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  • I See You: The Shifting Paradigms of James Cameron’s Avatar by Ellen Grabiner
  • Jody B. Cutler (bio)
Ellen Grabiner, I See You: The Shifting Paradigms of James Cameron’s Avatar. Jefferson: McFarland, 2012. 246pp. US$40.00 (pbk).

As of this writing, Avatar (Cameron US/UK 2009) is the highest-grossing movie of all time in theatre and at-home media sales, topping writer-director James Cameron’s own Titanic (US 1997) without a major star or familiar story. Despite widespread critical pans based on its narrative, Ellen Grabiner claims, ‘one would be hard pressed to find anyone who has seen Cameron’s technological breakthrough in 3-D and who claims not to have enjoyed the sheer visual delight of the thing’ (1). She delves into aesthetic theories and image history, along with the basics concerning the complex technology employed in making the film, to deconstruct Cameron’s conception and its effects in terms of visual experience. One argument developed positions the optical dazzle of Avatar, exemplified by the hyper-foliated setting and exotic inhabitants of the moon, Pandora, as more closely linked to humanistic content in the movie than has been critically explored. More fundamentally for Grabiner, Avatar encompasses a successful shift, on both sides of the proverbial camera, from ‘the prevalent visual paradigm … a “power-over”, reifying gaze in favor of a more holistic, embodied approach to the practice of looking’, one ‘that melds together the seer and the seen’ (2). Its essence is expressed in the greeting of Pandora’s humanoid, blue-skinned Na’vi, ‘I see you’ – which means something like, ‘I am looking into you’, actively, in tandem with my sensory perception. The book provides the considered, scholarly treatment that, as it convinces, [End Page 133] Avatar deserves, and is generally useful vis-à-vis visual studies in its breadth of interdisciplinary references and analogies.1

Chapter 1, ‘Did You See That?’, broaches the entrenched problematisation of ‘visual pleasure’ in Western culture, which can underlie a tendency to dismiss accessible artfulness such as that in Avatar as mere ‘eye candy’. In fact, according to Grabiner, a suspension of disbelief is required as much to engage with its unique visuality as with its sf plot and creatures. The bit of dialogue appropriated for the chapter title is snapped by Parker Selfridge (Giovanni Ribisi), the bad-guy head of the exploitive mining expedition on Pandora, to an underling, who then misidentifies a screen image as an unmediated glimpse of empirical reality. The subtext that Grabiner teases out, to which she returns intermittently, is cautionary with regard to total submergence in mechanised technology, associated with ‘power-over’ seeing and a reified, Cartesian worldview. Cameron’s visual alternative is physical, spatial and dynamic, as Grabiner explains, drawing mainly on ideas from Maurice Merleau-Ponty and Martin Heidegger. His vision is realised not only through stereoscopic 3-D digital shooting, but through an emphasis on protagonist Jake Sully’s (Sam Worthington) heightened sensitivity to his Na’vi avatar body as much as to the eye-popping Pandoran environment. Here, the visual clearly integrates with content inhered in Jake’s wheelchair-bound human existence.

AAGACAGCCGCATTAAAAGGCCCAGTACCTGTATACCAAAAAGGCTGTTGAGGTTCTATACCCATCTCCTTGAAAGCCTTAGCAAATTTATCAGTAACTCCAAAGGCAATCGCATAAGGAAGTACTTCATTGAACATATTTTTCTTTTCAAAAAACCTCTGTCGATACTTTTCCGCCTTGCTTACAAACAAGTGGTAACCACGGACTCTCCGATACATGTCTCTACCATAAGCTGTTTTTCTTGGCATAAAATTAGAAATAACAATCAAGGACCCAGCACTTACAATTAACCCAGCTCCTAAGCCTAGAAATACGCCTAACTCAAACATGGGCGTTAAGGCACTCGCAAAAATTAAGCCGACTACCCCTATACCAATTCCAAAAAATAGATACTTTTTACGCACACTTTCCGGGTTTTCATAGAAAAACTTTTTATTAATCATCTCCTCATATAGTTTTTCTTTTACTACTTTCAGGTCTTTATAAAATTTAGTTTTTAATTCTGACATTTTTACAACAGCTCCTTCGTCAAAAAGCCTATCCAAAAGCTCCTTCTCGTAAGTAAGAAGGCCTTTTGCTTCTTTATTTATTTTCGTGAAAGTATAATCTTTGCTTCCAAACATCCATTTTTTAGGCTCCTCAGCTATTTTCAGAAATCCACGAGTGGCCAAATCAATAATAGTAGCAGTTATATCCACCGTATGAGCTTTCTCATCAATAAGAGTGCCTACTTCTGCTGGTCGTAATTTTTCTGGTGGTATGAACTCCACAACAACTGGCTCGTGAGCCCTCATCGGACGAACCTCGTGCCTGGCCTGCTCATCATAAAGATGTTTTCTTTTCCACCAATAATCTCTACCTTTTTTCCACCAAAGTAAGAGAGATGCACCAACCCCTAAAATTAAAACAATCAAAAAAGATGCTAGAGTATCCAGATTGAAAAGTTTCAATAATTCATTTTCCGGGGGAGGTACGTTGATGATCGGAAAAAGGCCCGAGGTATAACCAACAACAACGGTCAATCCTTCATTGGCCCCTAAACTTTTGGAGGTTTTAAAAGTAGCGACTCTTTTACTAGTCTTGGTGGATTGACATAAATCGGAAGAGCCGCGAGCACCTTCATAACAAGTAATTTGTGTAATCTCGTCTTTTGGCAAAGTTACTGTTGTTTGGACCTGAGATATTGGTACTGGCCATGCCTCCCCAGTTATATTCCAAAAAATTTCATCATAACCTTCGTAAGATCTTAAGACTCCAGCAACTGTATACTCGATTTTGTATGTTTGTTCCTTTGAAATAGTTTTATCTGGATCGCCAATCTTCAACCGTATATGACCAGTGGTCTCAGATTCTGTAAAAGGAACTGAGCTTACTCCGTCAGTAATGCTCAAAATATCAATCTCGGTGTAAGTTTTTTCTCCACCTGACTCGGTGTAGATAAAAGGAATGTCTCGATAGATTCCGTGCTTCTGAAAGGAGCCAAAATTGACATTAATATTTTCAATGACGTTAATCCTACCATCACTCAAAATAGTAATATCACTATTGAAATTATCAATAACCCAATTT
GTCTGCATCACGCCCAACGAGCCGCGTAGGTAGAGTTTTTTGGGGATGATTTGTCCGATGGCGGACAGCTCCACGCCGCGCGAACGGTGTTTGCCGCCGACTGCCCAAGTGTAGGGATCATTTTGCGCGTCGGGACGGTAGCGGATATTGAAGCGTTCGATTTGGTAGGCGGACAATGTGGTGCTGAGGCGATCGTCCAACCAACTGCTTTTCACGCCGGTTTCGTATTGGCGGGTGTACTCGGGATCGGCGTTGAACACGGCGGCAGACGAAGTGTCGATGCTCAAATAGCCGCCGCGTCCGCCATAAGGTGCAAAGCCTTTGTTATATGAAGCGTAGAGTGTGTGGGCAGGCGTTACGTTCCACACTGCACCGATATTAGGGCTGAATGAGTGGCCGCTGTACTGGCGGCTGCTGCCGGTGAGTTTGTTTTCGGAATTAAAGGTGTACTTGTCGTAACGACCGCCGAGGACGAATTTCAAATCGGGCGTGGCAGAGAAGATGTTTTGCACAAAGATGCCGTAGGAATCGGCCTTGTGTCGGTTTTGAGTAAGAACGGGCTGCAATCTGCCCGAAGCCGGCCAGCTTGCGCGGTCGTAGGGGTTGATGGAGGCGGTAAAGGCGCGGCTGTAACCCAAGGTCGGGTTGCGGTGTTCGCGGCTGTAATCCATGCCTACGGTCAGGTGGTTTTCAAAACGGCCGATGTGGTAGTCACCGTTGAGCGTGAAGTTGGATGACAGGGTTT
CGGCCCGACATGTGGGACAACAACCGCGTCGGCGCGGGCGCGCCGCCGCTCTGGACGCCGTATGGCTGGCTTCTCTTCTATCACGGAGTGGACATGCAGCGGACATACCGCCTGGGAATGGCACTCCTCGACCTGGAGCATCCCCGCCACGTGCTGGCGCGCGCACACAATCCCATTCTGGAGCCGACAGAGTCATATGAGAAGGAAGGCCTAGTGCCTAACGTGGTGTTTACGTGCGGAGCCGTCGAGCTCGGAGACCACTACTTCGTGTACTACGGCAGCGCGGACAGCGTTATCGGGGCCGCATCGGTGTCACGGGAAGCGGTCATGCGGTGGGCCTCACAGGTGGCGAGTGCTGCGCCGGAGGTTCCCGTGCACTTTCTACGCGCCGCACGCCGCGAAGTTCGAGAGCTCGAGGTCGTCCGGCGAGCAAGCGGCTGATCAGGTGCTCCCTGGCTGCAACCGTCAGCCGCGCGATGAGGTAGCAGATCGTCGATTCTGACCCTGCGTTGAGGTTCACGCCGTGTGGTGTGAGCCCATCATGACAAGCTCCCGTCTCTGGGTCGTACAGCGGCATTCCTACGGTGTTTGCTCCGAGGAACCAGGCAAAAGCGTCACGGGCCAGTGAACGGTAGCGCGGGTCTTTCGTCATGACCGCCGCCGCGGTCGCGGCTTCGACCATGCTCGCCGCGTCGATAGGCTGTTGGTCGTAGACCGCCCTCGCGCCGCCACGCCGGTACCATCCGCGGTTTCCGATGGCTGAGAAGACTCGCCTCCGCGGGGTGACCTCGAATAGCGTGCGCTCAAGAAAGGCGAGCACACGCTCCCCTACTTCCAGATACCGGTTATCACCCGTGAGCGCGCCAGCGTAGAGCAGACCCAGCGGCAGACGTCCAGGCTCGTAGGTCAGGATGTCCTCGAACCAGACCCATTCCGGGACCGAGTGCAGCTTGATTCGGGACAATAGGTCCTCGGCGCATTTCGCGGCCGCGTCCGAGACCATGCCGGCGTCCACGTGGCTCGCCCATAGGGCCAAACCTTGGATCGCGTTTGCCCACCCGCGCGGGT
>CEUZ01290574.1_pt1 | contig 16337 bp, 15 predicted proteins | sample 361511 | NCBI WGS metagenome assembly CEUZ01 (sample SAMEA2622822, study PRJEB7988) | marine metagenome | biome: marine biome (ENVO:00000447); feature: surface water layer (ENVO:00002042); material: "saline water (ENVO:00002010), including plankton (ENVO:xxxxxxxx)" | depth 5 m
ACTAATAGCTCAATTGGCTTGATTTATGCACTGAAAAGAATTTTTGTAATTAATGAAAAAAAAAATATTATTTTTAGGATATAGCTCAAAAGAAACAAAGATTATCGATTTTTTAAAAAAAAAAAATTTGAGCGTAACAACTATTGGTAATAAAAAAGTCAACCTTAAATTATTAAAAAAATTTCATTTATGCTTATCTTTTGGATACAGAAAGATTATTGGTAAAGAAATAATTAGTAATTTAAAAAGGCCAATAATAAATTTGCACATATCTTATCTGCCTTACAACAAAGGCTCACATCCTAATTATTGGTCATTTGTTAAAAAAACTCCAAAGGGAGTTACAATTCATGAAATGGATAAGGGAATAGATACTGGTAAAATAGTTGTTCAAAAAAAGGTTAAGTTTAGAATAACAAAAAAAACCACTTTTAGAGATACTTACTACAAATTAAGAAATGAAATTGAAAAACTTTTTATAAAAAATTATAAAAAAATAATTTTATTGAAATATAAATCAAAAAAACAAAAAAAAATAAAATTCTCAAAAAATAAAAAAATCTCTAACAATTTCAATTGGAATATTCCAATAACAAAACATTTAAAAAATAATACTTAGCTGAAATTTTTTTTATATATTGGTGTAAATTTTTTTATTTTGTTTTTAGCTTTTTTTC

Chapters 2 and 3 deal with the relationship of technology to art, intertwined at their root in the Greek techne, but bifurcated in the scientific era. Since then, Grabiner notes, technology has elicited dichotomous reactions between wholesale embrace and resistance, particularly when it comes to art. A rudimentary example is the fate of linear perspective and mechanical craft in Western painting, obliterated in modern art. Unlike many popular representations of technology’s apocalyptic triumph over nature, ‘in Avatar we find technology actually residing in nature, and the natural embedded in the technology in a way that schmears the discrete edges’ (48), as in the womb-like incubation of the lab-generated avatars. On a more prosaic level, Grabiner points out that when Cameron wrote the story in 1995 the technology just was not up to his visual imagination. Only a decade later did he feel he could proceed with the breach of animation and cinema he was after, seamlessly [End Page 134] blending live action with animatronics and motion capture-enhanced CGI (which allows for...


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